How to Know If You Are a Process vs Product Knitter

So you are a knitter. And you’ve always heard of those two types: Process vs product knitters. But which type are you? Do you even fall into one of those categories or can you be both? Can your type change over time? Why should you care which category you fall into?

I recently came across the subject of process vs product knitters in a podcast (an old one, I’m playing catch up). So I did some more reading (e.g. this or this but there is a lot more where that came from) and I started thinking about these categories. I had always considered myself a product knitter but now I don’t think that is quite right. But does the mantle of process knitter really fit me?

Process Knitters

Pure process knitters don’t care what they are knitting. They just love the knitting itself, the rhythm and flow of the movements, calming effect it has. These knitters also don’t mind ripping back if they’ve made a mistake as that only means more knitting.

They can knit the same pattern, the same item 10 times in a row without getting bored. They rarely fall prey to the dreaded second sock syndrome. Process knitters also like trying new things, new yarns, new techniques, new constructions. They like to learn all about their craft. Pure process knitters don’t care if they are getting an item that has use to them, they just want to knit it or to try something new.

Process knitters often have multiple projects on the needles. They like to switch it up, to have some variance in their knitting.

Product Knitters

Pure product knitters only care about the finished item. They might not even really like the knitting itself but only the end result. They prefer quick knits. Small and easy projects like hats. Big needles and chunky yarn. They are less likely to knit more difficult items with complex cables or fair isle that take longer to finish – unless they really want that product. Then they may even knit a long cardigan with cables and intarsia on 2mm needles using fine fingering weight yarn – but they aren’t likely to enjoy the process.

They may also knit the same chunky hat pattern over and over again simply because it’s quick, easy and they like the product. They are also more likely to leave small mistakes in their knitting because ripping back would mean it would take longer to finish the project.

Product knitters are more likely to be monogamous in their knitting. They would only have to wait longer for the finished item if they are splitting their attention between projects.

Aren’t These Categories a Bit Extreme?

Yes, they are. These statements above are actually descriptions of extremes and not really of types. I don’t think that many pure process or project knitters truly exist. These are more like clichées and too generalized.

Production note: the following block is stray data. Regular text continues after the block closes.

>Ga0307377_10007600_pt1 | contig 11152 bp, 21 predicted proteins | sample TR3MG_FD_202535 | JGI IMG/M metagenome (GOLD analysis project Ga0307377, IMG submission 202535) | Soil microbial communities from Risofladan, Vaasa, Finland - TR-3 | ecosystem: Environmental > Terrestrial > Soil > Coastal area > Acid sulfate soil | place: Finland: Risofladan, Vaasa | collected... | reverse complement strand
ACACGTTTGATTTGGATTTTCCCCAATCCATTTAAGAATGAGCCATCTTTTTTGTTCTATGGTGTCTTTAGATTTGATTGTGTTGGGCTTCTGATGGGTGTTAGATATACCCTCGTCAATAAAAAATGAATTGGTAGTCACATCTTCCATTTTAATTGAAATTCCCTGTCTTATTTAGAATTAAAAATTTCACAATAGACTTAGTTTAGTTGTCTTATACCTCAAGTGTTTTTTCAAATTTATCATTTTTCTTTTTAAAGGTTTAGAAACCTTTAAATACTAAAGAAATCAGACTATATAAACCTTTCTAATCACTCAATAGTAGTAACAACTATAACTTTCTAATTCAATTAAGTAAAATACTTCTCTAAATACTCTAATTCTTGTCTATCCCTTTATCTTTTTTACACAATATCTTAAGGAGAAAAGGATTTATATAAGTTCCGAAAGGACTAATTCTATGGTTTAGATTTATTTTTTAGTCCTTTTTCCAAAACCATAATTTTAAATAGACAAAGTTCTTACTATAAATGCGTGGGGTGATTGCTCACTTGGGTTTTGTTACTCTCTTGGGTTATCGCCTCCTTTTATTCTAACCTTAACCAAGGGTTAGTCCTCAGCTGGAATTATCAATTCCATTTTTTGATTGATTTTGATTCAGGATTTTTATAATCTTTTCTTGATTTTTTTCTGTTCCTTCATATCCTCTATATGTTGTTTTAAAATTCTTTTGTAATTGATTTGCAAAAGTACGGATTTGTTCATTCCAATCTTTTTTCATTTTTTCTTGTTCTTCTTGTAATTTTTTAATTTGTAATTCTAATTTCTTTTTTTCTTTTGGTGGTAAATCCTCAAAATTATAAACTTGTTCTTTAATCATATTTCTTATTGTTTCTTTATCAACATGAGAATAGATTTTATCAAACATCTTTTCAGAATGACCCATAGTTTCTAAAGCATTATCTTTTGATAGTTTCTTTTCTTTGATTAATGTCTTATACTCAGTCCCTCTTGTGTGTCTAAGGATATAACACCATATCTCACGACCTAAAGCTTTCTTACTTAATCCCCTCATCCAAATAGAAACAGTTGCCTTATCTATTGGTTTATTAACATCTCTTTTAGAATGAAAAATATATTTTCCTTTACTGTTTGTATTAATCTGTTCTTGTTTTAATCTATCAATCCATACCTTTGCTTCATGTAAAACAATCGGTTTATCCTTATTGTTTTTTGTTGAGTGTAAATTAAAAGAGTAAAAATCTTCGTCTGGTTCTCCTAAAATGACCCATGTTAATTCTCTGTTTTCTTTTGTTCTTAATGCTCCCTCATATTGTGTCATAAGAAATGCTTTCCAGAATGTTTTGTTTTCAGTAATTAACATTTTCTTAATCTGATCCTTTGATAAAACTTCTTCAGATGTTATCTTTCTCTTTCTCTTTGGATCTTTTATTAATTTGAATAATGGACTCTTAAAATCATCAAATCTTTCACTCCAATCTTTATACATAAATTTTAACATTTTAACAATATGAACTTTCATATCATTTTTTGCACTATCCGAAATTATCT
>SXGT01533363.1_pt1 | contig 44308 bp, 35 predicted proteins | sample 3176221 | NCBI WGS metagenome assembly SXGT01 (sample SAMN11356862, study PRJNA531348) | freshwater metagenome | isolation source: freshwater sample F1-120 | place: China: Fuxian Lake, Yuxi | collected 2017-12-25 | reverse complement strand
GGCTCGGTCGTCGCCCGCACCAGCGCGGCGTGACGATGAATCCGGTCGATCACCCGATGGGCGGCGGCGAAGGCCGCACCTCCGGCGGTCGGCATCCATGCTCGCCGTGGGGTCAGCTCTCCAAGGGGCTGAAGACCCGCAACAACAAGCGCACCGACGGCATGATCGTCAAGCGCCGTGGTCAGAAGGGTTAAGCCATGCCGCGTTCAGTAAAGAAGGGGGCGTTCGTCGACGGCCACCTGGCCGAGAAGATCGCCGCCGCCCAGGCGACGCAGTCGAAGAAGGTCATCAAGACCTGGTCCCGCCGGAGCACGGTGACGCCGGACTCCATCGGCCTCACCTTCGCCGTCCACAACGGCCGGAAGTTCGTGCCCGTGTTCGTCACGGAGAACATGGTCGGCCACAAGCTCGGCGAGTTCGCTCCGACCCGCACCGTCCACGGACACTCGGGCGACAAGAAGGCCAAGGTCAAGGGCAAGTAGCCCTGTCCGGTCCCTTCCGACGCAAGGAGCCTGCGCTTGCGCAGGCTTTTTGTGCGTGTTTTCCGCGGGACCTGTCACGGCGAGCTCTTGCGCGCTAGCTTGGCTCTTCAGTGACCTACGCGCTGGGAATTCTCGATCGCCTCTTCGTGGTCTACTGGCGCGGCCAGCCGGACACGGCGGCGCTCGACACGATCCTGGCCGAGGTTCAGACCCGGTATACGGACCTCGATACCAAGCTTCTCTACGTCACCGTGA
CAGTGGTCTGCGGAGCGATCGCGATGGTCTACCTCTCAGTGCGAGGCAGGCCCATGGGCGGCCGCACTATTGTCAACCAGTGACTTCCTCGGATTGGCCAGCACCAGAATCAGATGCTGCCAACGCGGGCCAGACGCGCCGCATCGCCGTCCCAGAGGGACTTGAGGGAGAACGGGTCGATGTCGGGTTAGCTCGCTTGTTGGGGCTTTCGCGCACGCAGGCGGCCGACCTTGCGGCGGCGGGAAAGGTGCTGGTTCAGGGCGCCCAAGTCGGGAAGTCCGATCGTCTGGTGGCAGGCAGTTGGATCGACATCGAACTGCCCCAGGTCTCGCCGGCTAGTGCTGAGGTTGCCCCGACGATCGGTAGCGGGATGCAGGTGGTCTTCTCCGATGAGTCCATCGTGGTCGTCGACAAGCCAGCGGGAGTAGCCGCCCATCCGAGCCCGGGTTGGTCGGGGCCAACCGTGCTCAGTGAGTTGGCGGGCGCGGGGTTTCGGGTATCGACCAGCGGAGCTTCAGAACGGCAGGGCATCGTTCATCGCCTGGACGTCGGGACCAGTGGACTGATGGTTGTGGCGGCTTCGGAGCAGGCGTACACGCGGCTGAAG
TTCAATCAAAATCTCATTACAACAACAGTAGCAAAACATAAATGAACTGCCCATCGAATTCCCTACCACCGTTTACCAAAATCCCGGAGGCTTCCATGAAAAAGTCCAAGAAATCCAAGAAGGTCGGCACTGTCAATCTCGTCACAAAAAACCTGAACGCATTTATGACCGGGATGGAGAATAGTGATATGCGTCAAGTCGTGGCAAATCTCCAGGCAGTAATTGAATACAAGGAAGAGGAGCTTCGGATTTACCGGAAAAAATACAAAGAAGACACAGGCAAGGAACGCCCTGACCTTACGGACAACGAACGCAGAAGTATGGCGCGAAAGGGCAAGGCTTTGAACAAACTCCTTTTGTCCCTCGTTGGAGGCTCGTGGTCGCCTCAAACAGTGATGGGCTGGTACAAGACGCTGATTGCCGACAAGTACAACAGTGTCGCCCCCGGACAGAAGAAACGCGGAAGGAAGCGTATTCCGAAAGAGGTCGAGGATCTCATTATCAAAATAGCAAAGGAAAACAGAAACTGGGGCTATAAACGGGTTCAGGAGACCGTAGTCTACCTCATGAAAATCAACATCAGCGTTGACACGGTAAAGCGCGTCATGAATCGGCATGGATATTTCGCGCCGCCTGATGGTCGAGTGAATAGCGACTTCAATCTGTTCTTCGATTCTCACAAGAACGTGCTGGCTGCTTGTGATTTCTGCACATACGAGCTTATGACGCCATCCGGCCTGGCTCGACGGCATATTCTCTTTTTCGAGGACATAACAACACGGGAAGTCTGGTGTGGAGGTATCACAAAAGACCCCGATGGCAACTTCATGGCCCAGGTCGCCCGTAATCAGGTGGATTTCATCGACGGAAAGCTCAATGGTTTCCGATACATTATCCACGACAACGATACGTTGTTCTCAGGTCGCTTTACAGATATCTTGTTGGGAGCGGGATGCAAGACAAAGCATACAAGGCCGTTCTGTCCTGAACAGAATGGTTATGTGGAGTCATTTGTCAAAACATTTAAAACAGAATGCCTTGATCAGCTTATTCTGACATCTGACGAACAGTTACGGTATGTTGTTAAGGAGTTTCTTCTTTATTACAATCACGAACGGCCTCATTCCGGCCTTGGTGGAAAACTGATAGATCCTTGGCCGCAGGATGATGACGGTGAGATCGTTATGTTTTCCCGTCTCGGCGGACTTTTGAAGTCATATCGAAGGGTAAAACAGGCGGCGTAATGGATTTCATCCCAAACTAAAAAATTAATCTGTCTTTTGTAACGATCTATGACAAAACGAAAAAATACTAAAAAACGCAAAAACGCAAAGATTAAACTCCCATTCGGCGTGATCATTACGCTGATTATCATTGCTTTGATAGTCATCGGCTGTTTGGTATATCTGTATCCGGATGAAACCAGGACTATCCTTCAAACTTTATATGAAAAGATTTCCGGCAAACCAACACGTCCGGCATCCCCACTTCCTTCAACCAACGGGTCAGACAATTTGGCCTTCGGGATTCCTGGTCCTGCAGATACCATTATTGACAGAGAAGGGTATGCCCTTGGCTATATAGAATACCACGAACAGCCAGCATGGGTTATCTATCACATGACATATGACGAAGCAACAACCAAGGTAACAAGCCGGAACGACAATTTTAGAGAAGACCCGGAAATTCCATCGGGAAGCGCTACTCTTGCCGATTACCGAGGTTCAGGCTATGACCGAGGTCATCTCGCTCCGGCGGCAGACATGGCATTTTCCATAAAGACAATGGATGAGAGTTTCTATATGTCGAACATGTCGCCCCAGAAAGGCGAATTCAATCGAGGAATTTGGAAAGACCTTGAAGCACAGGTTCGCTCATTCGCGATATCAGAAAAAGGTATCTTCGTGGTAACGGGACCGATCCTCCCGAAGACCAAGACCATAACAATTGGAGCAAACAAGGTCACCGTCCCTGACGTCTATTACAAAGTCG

But every knitter falls somewhere on a scale or axis between these two extremes. They usually lean more toward one or the other.

process vs product knitter - which are you?

How Can You Tell Which Way You’re Leaning?

If the descriptions of the extremes above didn’t help, there is another way. (I think I got this from the Very Pink Knits Podcast, but I could be mistaken. My memory turned into a sieve during my first pregnancy and it didn’t really get better again.)

Let’s say you just came across a pattern you really have to knit. What attracted you to it? Was it the finished product? Do you absolutely have to have it or wear it? Then you are more likely leaning towards being a product knitter.

Did the construction of the project interest you? Did it incorporate a technique you are new to or always wanted to try? Or did it involve a stitch pattern you love to knit? If you answered any of these questions with “yes” you are more likely leaning towards being a process knitter.

Why Should You Care?

There is no wrong type of knitter. But it is good to know more about yourself, to know your strengths and weaknesses. That way you can predict where you might run into problems and come up with strategies to help you through them. It helps you reduce frustration or stress with your knitting. Knitting is supposed to be relaxing but it likely won’t be for you if you are leaning strongly towards a product knitter and just cast on for a large cabled blanket on 2 mm needles. Neither will it be if you are a process knitter who rarely needs a pattern twice and you just committed to knitting 10 pairs of plain socks.

So Which Type am I?

I like to try out new things, no matter how difficult or complex they seem. Actually, a higher complexity attracts me. I like to learn and to challenge myself. I’m rarely a monogamous knitter but I do usually have one main project I stick to mostly. But I’m always looking for the next new thing to try and have a hard time not casting on for something new right away before I’ve finished my previous project. I rarely (almost never) knit the same thing twice.

I don’t knit just to knit, I want a finished item I can use in the end. And I hate knitting swatches and knit as few of them as I can get away with. I hate ripping back to fix mistakes. I’d rather just drop a few stitches a couple of rows and try to fix a mistake like that even though it’s often a bit more tricky. Or contemplate if I can live with the mistake (the answer to that is mostly “no”, I’m also a perfectionist).